I'm sorry, this is the most ridiculous thing I have EVER read from you. You must be around extremely aloof dogs. Most dogs I know CRAVE physical attention starting from birth. My barn gets multiple sets of hound puppies in every year, and they all follow you around begging to get hugged, held, rubbed, and scritched. Granted dogs have different preferences on how they want to get patted, but it's a rare dog that doesn't love it. My lab wants to get pet HARD. No soft stroking for her, she wants you to scratch and pat and rub. Now that she's old and poorly balanced, we actually have to hold her up because the patting she wants knocks her over. My nervous boy dog prefers rubbing or (his favorite) having his face squished around.
    Completely and totally agree. My dogs (golden retriever, goldendoodle) are incredibly affectionate - and they often initiate it! Hugs, kisses, full-body lean-ins, snuggles in bed, trying to sit in my lap when it's tv time (super fun when both dogs each weigh 70# and believe they should both be on my lap), etc. I didn't train them to be this way, they just ARE. My gone-too-soon dog (coonhound) was the exact same - except she HAD to always touch me, always.
    “Riding a horse is not a gentle hobby, to be picked up and laid down like a game of Solitaire. It is a grand passion.” ~Emerson



  6. #66
    Join Date
    Dec. 31, 2000
    Location
    El Paso, TX
    Posts
    11,701

    Default

    Quote Originally Posted by Calamber View Post
    I agree. I do not care what kind of dog, what it is bred to do, the dog should not be allowed to set the boundaries. This is dominant behavior and should be treated as such. That it was a track trained dog, (did not know about the kitten business) and that the dog is four years old is the only reason I would give the dog any slack. All dogs are companion animals, trained to hunt, trained to pull sleds, etc., unless they are totally unsocialized, and have been abused they will love their humans. My Jack Russell Terrier, intact male did this to me once when I was kissing him "too hard" on the side of his head and only once as he got pretty sharply corrected for it. And no baloney, pseudo clicker, redirect, undirect, other directed bullshit training. The dog needs to learn that it is a cardinal sin to snap at a human, sharp correction without cruelty and time to learn that your skin, nose, face, any part of your body is off limits to their particular "vocabulary". You set the standard the dogs will follow, not the other way around unless you want the dog to train you, and ultimately that will turn out to be a very big mistake. My God the New Age has made people weird.
    Dominance theory has been disproven repeatedly. Dogs do not think we are dogs nor do they try to establish dominance over people.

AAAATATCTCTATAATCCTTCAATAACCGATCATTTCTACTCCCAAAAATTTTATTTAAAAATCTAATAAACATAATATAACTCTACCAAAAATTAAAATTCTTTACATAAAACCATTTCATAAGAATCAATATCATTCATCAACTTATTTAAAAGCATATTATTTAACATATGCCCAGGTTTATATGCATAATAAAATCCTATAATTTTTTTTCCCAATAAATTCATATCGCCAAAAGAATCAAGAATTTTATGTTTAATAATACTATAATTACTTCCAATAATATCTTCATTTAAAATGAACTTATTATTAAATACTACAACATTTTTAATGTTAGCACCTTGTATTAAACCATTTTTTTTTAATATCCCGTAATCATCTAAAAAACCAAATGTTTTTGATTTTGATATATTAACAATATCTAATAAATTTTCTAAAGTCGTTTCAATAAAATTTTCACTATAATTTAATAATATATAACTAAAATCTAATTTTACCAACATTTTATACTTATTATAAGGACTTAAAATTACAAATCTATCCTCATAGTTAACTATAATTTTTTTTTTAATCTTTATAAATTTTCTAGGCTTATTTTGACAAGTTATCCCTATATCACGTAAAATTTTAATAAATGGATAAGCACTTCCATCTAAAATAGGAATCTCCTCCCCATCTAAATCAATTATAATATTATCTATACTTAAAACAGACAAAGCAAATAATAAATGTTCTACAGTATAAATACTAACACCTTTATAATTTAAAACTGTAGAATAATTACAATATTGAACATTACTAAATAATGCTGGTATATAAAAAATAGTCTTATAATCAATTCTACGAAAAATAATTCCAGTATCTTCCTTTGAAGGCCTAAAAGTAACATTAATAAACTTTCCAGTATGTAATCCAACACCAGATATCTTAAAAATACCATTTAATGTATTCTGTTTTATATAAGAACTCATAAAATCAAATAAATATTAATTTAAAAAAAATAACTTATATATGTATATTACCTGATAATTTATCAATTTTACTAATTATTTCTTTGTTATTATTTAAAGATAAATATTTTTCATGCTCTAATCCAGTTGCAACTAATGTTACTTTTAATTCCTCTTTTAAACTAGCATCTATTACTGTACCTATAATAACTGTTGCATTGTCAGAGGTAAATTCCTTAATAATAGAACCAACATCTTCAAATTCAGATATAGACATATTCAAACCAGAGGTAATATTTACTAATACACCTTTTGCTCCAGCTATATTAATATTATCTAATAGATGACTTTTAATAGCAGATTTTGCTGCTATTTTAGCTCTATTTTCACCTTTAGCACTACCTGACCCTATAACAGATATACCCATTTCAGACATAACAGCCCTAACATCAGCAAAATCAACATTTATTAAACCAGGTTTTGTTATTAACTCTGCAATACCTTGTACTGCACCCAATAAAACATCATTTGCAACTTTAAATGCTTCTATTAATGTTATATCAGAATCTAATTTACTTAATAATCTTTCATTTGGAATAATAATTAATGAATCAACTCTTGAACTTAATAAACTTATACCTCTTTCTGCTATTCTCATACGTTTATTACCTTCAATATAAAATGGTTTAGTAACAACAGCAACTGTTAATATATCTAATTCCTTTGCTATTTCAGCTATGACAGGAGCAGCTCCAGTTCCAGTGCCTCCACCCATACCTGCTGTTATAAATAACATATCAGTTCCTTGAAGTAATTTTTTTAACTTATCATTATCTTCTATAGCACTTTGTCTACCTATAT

5 members found this post helpful.

  7. #67
    Join Date
    Aug. 5, 2007
    Posts
    985

    Default

    Quote Originally Posted by Calamber View Post
    I agree. I do not care what kind of dog, what it is bred to do, the dog should not be allowed to set the boundaries. This is dominant behavior and should be treated as such. That it was a track trained dog, (did not know about the kitten business) and that the dog is four years old is the only reason I would give the dog any slack. All dogs are companion animals, trained to hunt, trained to pull sleds, etc., unless they are totally unsocialized, and have been abused they will love their humans. My Jack Russell Terrier, intact male did this to me once when I was kissing him "too hard" on the side of his head and only once as he got pretty sharply corrected for it. And no baloney, pseudo clicker, redirect, undirect, other directed bullshit training. The dog needs to learn that it is a cardinal sin to snap at a human, sharp correction without cruelty and time to learn that your skin, nose, face, any part of your body is off limits to their particular "vocabulary". You set the standard the dogs will follow, not the other way around unless you want the dog to train you, and ultimately that will turn out to be a very big mistake. My God the New Age has made people weird.
    So was your dog totally unsocialized, and abused (as you claim an 'unloving' dog must be) or just a normal terrier who didn't like you being pushy so he yelped and snapped at you?

    And what would you have done if your correction had elicited a second, more serious bite?
    Put the dog to sleep/death?

    Not saying you were wrong in your response as it did work, but disparaging safe, proven methods or desensitizing or other behavior altering training that is less likely to result in blood and tears seems unwise.

    As far as new age, I've been around for well over a half century and rehabbing biting dogs have been a trainers problem since long before my time.